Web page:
The estimate from the British National Archives came back fairly quick.  It seems the ‘pouch’ is only two pages, so that’s not much.  However, their charge to make a copy is £3.50 per page, and to have them mail it via airmail (the cheapest option) is another £11 (I have no idea why sending the equivalent of a two-page letter should cost so much).  I’ve asked for a revised estimate to have it made available for digital download instead, but I know what that will end up being:  no charge for the download, but the same per-page copying charge.

By contrast, the New Zealand Defence Force Archives sent me a file by parcel post with dozens of pages — for no charge at all.

That’s not to say that all the New Zealand archive sources are free.  The Births, Deaths, and Marriages office of the Department of Internal Affairs charges NZ$20 per registry copy, and NZ$26 for a certificate (but they don’t charge for postage, regardless of the destination).  I don’t know yet if the records from the Wellington City Archives will have a charge; they’ll let me know when they locate the record (I think I’m in a queue for that service).

ScotlandsPeople, a government office/website geared at Scottish genealogical information, has a different system.  There you purchase ‘credits’ for £7 per batch of 30.  Then it costs 1 credit to view a page of search results (this feels silly to me), and 5 credits to view and download an ‘image’ (which is essentially the document of interest).  It makes no difference how many pages comprise the document, however.  I thought this was going to be expensive, until I encountered the National Archives fee structure.  Now ScotlandsPeople feels positively cheap.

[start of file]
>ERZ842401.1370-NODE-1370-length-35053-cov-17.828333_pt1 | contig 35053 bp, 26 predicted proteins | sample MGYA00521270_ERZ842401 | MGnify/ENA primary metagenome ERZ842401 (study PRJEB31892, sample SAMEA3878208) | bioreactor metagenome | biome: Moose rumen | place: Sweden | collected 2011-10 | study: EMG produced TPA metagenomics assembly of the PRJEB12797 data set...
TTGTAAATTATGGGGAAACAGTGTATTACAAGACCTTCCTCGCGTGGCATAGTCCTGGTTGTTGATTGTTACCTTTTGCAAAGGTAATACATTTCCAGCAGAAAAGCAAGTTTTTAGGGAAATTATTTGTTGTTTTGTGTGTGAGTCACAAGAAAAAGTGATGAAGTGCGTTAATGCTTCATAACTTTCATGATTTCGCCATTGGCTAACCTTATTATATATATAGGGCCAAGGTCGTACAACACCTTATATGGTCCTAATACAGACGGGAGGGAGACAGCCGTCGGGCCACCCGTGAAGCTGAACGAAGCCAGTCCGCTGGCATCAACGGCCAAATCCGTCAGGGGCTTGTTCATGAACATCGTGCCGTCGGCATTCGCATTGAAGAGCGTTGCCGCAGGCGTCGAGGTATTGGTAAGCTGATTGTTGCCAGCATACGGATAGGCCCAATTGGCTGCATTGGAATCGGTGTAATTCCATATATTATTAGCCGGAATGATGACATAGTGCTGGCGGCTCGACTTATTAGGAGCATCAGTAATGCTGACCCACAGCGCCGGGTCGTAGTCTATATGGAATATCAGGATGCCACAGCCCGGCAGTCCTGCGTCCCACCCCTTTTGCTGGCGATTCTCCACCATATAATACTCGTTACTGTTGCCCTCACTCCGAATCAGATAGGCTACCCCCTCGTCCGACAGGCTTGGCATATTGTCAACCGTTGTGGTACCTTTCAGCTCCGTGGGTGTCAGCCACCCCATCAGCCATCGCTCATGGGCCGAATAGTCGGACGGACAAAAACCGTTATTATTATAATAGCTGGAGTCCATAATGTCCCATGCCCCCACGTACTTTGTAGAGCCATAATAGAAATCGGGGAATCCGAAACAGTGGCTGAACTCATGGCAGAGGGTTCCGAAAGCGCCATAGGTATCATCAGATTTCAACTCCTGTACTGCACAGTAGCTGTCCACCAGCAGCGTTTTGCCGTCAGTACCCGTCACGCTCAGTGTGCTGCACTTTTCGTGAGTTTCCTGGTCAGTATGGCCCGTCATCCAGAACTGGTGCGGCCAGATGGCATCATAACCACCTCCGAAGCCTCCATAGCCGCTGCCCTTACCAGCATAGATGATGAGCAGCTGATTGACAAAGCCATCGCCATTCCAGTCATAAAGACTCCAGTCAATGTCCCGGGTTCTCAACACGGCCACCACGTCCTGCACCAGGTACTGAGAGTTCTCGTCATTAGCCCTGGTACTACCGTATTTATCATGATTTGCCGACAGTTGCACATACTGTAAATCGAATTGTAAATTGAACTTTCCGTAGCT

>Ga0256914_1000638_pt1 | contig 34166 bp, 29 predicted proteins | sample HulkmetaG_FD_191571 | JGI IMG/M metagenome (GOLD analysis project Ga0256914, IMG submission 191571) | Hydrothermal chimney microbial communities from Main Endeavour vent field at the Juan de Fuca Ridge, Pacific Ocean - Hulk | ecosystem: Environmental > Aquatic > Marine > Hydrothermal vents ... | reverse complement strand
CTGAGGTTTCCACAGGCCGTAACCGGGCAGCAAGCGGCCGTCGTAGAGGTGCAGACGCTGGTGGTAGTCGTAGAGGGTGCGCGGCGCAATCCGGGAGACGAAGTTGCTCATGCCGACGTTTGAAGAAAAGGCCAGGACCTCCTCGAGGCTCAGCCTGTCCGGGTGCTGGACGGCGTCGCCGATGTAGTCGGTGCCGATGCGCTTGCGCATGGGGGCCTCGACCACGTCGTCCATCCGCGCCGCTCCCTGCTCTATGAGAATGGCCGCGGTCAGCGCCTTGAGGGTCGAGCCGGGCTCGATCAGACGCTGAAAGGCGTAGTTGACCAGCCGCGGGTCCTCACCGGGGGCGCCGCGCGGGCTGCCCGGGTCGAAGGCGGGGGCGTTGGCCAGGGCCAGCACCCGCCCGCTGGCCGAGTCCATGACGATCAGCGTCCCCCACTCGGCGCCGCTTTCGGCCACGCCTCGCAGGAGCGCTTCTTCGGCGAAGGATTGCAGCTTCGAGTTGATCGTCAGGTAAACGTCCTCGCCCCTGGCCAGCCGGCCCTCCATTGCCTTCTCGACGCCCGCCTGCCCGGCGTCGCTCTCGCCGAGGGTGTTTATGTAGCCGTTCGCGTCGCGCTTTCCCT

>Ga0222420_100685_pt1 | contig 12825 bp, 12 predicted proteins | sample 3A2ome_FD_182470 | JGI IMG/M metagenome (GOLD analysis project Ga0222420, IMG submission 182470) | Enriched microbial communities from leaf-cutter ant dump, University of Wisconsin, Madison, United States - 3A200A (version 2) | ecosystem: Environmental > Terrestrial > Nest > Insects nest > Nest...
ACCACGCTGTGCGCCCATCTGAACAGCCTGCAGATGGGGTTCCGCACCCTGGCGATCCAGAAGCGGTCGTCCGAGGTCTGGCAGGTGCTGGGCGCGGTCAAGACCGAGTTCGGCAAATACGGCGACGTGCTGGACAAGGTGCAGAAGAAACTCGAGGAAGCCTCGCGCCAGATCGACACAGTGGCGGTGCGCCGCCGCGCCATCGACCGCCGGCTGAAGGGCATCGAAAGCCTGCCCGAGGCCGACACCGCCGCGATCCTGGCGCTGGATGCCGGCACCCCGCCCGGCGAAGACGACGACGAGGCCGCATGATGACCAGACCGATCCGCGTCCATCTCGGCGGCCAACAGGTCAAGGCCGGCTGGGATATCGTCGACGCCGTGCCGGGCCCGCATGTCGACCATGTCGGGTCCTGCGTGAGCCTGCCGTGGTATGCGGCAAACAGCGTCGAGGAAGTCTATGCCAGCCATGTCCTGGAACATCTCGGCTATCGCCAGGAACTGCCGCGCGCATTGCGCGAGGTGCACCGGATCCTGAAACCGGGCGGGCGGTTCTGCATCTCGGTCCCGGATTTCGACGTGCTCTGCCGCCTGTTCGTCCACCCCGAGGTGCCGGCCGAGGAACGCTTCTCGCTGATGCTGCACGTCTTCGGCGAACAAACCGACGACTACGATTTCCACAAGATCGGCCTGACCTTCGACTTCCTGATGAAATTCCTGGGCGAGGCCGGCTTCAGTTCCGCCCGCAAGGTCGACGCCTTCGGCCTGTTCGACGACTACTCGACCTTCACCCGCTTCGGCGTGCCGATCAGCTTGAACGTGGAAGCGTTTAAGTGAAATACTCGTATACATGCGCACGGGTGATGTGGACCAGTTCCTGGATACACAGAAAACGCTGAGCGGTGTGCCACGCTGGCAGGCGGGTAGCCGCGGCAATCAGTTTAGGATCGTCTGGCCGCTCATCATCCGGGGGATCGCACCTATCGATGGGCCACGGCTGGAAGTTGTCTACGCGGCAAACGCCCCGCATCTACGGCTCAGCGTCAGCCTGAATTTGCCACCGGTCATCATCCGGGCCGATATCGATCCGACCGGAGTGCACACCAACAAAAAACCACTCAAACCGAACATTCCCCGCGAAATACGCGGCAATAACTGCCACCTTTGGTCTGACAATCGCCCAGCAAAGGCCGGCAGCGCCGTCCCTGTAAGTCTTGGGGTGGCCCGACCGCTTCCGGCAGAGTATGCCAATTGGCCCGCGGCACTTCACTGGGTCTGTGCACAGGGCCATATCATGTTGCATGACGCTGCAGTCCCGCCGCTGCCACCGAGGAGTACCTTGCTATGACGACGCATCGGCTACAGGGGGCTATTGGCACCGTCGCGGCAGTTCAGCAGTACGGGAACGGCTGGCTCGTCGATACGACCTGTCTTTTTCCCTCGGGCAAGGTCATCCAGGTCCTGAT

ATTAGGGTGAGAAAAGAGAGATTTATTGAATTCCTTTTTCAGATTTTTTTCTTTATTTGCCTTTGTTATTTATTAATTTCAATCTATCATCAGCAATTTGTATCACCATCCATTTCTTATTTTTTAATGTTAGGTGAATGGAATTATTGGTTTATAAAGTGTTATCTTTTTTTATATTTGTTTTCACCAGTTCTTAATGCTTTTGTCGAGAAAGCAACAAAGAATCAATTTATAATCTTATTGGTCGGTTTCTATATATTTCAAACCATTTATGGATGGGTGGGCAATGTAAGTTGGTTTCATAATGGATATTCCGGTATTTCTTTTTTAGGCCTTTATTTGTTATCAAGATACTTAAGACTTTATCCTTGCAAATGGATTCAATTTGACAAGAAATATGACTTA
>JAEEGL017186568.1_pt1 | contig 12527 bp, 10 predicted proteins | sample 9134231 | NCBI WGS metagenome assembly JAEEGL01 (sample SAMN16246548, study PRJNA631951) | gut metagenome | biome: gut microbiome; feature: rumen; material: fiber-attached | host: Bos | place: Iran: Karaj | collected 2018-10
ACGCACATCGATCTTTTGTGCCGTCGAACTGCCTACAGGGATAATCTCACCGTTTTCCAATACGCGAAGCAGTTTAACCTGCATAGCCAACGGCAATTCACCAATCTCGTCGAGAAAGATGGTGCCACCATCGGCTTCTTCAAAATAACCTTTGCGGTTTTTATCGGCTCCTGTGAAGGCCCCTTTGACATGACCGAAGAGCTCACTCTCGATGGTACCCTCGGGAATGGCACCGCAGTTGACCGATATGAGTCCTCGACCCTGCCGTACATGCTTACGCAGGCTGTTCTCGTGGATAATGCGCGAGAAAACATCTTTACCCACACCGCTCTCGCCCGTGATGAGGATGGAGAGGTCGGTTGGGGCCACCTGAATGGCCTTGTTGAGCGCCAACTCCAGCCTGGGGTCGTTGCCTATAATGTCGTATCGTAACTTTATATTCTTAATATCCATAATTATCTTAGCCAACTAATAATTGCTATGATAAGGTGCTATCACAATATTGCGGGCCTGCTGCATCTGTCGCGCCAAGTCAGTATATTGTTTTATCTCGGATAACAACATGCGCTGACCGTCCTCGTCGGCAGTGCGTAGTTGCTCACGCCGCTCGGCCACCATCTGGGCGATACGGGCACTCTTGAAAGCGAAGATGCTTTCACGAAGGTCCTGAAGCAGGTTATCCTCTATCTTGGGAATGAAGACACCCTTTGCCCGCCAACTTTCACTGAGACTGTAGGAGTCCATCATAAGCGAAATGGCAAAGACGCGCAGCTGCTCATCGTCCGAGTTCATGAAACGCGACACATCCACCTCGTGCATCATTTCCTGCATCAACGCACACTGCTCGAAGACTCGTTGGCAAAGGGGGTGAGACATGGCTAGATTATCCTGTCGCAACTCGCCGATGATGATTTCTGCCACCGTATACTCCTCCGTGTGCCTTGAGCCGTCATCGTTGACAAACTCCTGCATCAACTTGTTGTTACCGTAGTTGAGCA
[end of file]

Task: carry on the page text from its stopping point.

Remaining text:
This is in contrast to online services like Ancestry.com, which uses a flat monthly or annual membership fee.  Once the flat fee is paid, you have unlimited access to whatever they have until your membership expires.  It might seem expensive up front, at least for a ‘worldwide’ account, but pretty quickly one realizes what a great value it is.

On the other hand, FamilySearch.org is free.  They don’t have quite as much data as Ancestry, and the interface is not quite as nice, but they have different data, some of which is not available on Ancestry.  They’re especially good for UK census data.  Really, it seems that one needs to consult both.

Oh, and did I mention about the Yatman family history book?  My uncle confirmed that it was indeed the book he had referenced, and what’s more he had a spare copy to send me.  That’s $325 saved right there.  Thank you, Brian!

Of course, I’m not yet at the phase of travelling overseas for in-person research.

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